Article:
STEWART v. COLVIN

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STEWART v. COLVIN
1949 OK 263
214 P.2d 229
202 Okla. 380
Case Number: 33522
Decided: 11/29/1949
Supreme Court of Oklahoma

Syllabus

¶0 1. DEEDS - Deed held to convey present title to land and is a valid deed.
Record examined; held, contention of plaintiff that the deed here under consideration is ineffective to convey title in that it was not to take effect until after the death of grantor cannot be sustained.
2. SAME - Condition precedent.
A condition precedent is one that must be performed before the estate can vest or be enlarged.
3. SAME - Waiver by grantor of performance of condition precedent in deed.
The grantor may waive the performance of a condition precedent in the deed and where he voluntarily delivers the deed to the grantee and permits him to take possession and control of the premises and continue to occupy and control the same for several years and until his death without insisting upon performance of the condition, he thereby waives such condition.

Appeal from District Court, Kay County; Roy R. Carver, Judge.

Action in ejectment by Hazel Dell Stewart, as administrative of the estate of Clark Jerimia Colvin, deceased, against D.O. Colvin et al. Judgment for defendants, and plaintiff appeals. Affirmed.

Homer B. Love, of Ponca City, for plaintiff in error.

Lester R. Maris, of Ponca City, for defendants in error D.O. Colvin and Lillian Colvin, his wife.

P.E. Irby, Jr., of Ponca City, for defendants in error Della Hurst and Nellie Close.

WELCH, J.

¶1 This is an action in ejectment brought by Hazel Dell Stewart, administratrix of the estate of Clark Jerimia Colvin, deceased, against D.O. Colvin et al., to recover possession of lots 38 and 39 in block 6 in Bungalow Heights addition to the city of Ponca City, Oklahoma. Deceased died on the 2nd day of August, 1943, and plaintiff was thereafter appointed administratrix of his estate.

¶2 On the 9th day of August, 1933, deceased, who was then the owner of said premises, conveyed the same by warranty deed to defendant, D.O. Colvin.

¶3 There appears in the deed immediately following the granting clause the following recital:

"It is further agreed and understood by these premises that the following names persons, to-wit: Mrs. C.H. Stewart, Mrs. Arthur Stewart, and Mrs. T.B. Mills, are each to be paid after my death $25.00 each, said payments to be made as above respectively named every thirty days until at the end of 90 days Mrs. T.B. Mills is to receive her $25.00.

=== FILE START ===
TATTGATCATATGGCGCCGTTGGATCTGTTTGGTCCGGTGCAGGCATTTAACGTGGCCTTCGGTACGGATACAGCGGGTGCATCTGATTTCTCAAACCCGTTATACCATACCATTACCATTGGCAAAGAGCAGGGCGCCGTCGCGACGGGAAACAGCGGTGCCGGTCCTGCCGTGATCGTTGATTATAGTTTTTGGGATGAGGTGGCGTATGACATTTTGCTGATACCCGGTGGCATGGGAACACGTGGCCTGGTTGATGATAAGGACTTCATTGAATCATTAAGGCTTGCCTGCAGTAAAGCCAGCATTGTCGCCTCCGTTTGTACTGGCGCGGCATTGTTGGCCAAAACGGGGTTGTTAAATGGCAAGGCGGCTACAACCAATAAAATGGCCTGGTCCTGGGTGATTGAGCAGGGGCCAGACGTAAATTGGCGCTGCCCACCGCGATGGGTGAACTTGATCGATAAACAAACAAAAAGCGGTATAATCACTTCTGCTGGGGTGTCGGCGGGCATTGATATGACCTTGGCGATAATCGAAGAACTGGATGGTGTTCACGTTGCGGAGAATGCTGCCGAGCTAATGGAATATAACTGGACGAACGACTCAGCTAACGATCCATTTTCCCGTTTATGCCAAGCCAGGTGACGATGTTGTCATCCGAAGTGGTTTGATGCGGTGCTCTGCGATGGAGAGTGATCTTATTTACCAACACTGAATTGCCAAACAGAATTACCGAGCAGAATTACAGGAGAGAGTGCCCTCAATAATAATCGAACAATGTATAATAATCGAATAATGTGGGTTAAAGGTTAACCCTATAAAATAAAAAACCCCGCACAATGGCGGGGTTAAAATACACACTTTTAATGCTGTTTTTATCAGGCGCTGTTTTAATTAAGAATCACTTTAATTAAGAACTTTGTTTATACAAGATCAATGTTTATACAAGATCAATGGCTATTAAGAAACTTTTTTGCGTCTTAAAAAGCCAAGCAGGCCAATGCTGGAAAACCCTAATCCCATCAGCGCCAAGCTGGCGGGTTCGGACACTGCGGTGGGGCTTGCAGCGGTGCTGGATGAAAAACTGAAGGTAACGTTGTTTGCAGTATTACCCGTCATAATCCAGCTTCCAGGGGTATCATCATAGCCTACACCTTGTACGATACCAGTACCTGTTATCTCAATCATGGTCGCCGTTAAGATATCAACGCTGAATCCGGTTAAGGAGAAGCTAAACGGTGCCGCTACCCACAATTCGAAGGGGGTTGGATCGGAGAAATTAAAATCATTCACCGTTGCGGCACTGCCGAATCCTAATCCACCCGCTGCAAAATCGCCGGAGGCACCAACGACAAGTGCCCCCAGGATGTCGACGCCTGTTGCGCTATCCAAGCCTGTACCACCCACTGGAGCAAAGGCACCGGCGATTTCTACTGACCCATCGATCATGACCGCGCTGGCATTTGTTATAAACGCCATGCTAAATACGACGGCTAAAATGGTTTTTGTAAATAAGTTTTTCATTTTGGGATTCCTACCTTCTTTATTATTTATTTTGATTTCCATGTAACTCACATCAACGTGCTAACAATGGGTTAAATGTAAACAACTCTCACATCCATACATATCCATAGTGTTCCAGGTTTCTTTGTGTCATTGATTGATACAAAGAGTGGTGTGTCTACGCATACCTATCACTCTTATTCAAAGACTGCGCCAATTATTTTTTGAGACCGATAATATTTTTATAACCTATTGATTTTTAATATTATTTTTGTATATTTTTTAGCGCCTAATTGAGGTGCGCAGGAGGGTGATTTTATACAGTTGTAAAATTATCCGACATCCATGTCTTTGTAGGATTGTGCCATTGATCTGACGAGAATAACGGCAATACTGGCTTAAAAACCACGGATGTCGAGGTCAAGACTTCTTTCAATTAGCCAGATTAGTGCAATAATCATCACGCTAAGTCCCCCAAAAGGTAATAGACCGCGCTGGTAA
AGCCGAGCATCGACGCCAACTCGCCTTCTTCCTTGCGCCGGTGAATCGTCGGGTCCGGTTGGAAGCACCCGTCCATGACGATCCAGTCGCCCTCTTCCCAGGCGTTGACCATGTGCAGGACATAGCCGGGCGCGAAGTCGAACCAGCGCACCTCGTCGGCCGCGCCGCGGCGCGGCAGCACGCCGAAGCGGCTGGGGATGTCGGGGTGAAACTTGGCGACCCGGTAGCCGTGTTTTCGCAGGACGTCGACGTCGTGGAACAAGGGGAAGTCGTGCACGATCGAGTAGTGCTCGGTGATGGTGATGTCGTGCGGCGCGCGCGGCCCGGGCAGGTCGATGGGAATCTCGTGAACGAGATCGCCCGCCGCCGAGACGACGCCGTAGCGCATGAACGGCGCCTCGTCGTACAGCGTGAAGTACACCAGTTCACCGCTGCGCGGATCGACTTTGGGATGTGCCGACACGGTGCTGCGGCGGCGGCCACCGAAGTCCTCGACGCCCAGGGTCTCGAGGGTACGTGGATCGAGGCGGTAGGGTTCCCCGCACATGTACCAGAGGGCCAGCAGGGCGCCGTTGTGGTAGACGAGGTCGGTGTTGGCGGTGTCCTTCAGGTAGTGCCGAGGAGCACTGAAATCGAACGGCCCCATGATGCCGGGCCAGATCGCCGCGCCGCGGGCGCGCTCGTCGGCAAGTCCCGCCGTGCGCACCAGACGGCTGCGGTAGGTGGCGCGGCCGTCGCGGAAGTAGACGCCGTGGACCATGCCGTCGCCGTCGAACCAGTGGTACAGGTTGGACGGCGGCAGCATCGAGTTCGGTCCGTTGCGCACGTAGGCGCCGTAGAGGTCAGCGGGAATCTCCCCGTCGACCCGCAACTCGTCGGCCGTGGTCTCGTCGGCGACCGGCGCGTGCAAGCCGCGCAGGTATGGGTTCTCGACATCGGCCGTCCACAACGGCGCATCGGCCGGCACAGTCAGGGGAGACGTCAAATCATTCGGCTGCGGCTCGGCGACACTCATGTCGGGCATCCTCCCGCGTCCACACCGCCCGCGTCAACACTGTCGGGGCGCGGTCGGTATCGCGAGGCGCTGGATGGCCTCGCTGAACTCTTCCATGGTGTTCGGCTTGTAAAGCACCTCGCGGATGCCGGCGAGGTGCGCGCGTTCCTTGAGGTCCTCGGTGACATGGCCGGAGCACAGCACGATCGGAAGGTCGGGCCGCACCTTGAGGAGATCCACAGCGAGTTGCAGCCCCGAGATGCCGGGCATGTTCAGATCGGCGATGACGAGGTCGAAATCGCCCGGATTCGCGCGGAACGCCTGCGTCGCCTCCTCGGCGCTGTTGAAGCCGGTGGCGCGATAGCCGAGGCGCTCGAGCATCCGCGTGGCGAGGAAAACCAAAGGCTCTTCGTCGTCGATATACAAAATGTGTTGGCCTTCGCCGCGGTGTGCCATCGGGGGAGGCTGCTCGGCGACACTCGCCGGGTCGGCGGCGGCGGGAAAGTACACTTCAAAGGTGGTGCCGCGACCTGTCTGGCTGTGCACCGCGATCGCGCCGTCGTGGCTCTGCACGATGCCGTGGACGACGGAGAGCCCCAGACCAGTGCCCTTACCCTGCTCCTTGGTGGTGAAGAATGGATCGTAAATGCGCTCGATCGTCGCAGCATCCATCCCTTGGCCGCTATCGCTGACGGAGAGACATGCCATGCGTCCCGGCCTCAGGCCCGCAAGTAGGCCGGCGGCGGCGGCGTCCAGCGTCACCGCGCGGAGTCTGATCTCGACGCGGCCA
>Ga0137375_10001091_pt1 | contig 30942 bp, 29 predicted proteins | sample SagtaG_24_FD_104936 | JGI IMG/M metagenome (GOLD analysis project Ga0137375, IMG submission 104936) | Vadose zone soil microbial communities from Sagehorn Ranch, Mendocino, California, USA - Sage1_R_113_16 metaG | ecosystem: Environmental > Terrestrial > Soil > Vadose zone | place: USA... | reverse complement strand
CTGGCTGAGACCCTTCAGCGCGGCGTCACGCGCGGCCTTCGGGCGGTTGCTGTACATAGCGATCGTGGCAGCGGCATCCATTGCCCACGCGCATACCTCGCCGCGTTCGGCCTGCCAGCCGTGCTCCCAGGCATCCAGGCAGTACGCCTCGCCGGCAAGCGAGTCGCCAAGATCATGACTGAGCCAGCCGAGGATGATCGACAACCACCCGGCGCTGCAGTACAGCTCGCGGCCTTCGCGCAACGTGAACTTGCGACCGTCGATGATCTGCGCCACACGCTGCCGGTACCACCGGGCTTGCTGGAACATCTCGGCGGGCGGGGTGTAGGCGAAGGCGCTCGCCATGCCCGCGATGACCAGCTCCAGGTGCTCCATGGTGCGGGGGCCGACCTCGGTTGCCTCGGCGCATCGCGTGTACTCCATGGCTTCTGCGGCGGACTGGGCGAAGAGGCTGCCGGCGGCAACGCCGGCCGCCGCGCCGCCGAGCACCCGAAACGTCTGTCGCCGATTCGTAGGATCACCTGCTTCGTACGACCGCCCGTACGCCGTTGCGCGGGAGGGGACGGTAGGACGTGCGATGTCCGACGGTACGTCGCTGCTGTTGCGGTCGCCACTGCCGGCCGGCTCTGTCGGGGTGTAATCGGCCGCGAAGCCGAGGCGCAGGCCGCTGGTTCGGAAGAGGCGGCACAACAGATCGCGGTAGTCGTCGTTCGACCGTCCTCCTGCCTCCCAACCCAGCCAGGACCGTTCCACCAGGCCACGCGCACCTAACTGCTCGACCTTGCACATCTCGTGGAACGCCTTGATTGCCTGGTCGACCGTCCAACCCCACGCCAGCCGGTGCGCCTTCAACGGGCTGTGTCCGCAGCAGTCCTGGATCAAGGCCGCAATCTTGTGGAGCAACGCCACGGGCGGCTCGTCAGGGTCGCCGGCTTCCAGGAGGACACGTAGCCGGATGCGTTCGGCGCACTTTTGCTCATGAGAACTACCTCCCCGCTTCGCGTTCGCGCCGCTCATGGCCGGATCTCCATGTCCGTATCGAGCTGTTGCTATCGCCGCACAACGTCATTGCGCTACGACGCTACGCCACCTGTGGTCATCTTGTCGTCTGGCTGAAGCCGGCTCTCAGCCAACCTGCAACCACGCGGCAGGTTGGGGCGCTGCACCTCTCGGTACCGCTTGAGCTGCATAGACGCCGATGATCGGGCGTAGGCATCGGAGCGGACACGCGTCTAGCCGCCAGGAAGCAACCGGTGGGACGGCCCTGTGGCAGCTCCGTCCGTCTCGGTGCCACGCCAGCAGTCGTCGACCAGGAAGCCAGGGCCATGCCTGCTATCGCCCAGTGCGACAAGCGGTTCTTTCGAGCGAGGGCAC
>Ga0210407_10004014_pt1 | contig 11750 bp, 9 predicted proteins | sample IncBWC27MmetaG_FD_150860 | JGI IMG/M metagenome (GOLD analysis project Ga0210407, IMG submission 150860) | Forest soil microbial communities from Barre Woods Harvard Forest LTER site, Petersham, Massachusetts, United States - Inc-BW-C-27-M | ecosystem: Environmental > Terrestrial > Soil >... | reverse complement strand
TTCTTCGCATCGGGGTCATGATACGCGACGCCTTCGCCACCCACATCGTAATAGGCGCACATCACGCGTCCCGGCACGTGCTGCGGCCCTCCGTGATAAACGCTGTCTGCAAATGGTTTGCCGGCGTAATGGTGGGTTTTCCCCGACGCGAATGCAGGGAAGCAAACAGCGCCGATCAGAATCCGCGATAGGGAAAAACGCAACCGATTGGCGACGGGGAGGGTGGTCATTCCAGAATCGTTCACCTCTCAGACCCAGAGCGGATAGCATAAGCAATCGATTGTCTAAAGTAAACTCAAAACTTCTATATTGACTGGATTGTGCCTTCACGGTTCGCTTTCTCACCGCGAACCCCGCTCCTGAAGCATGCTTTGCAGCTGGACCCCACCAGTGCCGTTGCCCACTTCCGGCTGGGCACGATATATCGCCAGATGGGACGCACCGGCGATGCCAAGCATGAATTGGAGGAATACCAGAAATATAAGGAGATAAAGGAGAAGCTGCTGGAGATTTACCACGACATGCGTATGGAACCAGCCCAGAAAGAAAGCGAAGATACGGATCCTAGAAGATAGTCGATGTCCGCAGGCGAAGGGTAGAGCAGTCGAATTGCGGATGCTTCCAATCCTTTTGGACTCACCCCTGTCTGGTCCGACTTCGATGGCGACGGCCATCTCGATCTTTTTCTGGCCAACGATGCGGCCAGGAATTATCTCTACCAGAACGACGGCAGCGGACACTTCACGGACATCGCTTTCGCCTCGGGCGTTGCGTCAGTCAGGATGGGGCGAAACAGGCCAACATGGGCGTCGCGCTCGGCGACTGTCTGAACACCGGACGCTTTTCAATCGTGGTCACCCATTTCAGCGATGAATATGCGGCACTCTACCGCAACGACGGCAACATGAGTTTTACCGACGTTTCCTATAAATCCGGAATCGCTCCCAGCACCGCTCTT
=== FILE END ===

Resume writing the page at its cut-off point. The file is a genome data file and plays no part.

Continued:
"It is further stipulated that B.C. Colvin and J.E. Colvin and Mrs. E.H. Johnson are each to receive $1.00 from D.O. Colvin before said deed shall take full force and effect." The deed shortly after its execution was delivered to the grantee, D.O. Colvin, and was by him recorded on the 16th day of April, 1935, at which time he took possession and assumed control of the premises, paid the taxes and insurance, made all repairs, and was in possession and control at the time of death of deceased, and is still in possession. Deceased, however, continued to live with defendant on the premises until his death. Defendant grantee in the deed did not pay the amount specified in the deed prior to the death of grantor nor did he tender such payment until after the instant suit was filed.

¶4 On the 10th day of June, 1946, D.O. Colvin and Lillian Colvin entered into a written contract with their codefendants, Della Hurst and Nellie Close, whereby they agreed to sell to them the premises involved for the consideration of the sum of $3,000, of which sum they were to pay $1,500 on the date of the execution of the contract and the balance upon the furnishing of a good and merchantable title.

¶5 Defendants, D.O. Colvin and Lillian Colvin, in their answer deny that deceased at the time of his death was the owner of the premises, but alleged that they were the owners of the full fee-simple title thereto, and by way of cross-petition ask that title thereto be quieted in them.

¶6 Defendants Della Hurst and Nellie Close intervened, filed their answer and cross-petition seeking specific performance of their contract.

¶7 The trial court denied plaintiff's claim and entered judgment in favor of defendants, D.O. Colvin and Lillian Colvin, quieting title to the premises in them upon payment to the court clerk of the amount specified for the use and benefit of the persons therein designated and decreed specific performance of the contract of sale in favor of codefendants, Della Hurst and Nellie Close.